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What is the etymology of the word beaver as it relates to a woman's vagina?

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Not to split hairs, but "beaver" refers to the pudenda, not the vagina. –  Pete Wilson Apr 1 '11 at 8:00
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My understanding was that it was because they both "eat wood" –  d'alar'cop Feb 17 at 10:52
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4 Answers

up vote 3 down vote accepted

Etymology Online offers that beaver in the gynecological sense is British slang dating from 1927, transferred from earlier meaning "a bearded man" (1910), or from the appearance of split beaver pelts.

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It's almost certainly just the hairiness of both. Probably originally more associated with pubic hair anyway, which is why you now find split beaver used at an even lower level.

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Green's Dictionary of Slang concurs with HaL's answer, and in addition offers a limerick, which it dates from 1927...

There was a young lady named Eva
Who went to the ball as Godiva,
But a change in the lights,
Showed a tear in her tights,
And a low fellow present yelled "Beaver"
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Is Green's accessible online anywhere? –  Callithumpian Mar 31 '11 at 22:12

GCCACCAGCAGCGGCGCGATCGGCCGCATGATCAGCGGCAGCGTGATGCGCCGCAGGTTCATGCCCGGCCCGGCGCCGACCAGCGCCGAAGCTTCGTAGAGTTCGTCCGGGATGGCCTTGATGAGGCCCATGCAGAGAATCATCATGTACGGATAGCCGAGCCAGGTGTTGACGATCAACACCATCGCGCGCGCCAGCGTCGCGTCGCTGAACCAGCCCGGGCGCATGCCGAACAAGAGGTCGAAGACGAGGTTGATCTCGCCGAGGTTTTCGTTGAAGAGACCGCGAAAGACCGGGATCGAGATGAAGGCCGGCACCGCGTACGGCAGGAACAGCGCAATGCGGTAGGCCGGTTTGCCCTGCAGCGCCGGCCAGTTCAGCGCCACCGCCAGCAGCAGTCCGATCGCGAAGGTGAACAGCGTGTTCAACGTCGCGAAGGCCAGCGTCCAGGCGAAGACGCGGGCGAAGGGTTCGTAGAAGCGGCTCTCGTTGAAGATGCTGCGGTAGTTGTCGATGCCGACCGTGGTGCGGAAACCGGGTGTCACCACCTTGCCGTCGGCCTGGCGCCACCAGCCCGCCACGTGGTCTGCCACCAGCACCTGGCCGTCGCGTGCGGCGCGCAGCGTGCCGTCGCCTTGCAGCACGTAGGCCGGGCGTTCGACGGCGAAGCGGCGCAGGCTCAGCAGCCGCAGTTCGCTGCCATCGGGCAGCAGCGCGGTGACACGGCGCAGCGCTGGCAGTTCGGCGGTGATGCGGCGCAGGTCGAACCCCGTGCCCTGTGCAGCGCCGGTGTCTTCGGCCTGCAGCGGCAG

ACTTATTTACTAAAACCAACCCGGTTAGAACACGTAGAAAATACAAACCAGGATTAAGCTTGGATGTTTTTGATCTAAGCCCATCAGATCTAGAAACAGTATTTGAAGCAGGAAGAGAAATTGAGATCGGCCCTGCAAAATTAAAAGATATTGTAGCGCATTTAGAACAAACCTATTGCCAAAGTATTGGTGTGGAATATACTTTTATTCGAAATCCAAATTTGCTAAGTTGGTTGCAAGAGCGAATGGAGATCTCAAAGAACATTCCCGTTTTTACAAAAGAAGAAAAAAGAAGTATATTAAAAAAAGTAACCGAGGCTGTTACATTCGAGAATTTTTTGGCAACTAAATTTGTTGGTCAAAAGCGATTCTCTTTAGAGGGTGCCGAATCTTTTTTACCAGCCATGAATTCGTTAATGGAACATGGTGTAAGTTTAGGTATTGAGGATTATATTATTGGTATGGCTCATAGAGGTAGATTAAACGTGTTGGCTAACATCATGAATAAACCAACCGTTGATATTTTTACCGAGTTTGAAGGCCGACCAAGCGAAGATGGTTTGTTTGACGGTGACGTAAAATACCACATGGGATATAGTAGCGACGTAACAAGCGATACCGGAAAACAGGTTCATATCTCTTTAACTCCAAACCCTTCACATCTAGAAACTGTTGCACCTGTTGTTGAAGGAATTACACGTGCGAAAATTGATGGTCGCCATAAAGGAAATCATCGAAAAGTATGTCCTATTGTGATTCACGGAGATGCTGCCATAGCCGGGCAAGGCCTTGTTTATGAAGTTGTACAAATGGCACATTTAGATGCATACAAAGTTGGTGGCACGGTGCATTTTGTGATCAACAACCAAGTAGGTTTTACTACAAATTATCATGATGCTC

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@Callithumpian, not so far as I know. The author does remark in the introduction that it may be the last book of this type ever to be printed. –  Brian Hooper Apr 1 '11 at 5:50
    
It would be funnier if it rhymed. –  tchrist Mar 19 '13 at 21:21
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In colonial times it was thought that prostitutes spread veneral diseases through contact with their pubic area, so the women were made "bald" in that area for health reasons. However, their clients did not like that look and business began to suffer. Therefore, pubic wigs, called merkins, were manufactured for the prostitutes. These merkins were made out of beaver pelts. Hence the term beaver. Learned this on a historical tour of Philadelphia.

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protected by Jasper Loy Oct 15 '12 at 8:21

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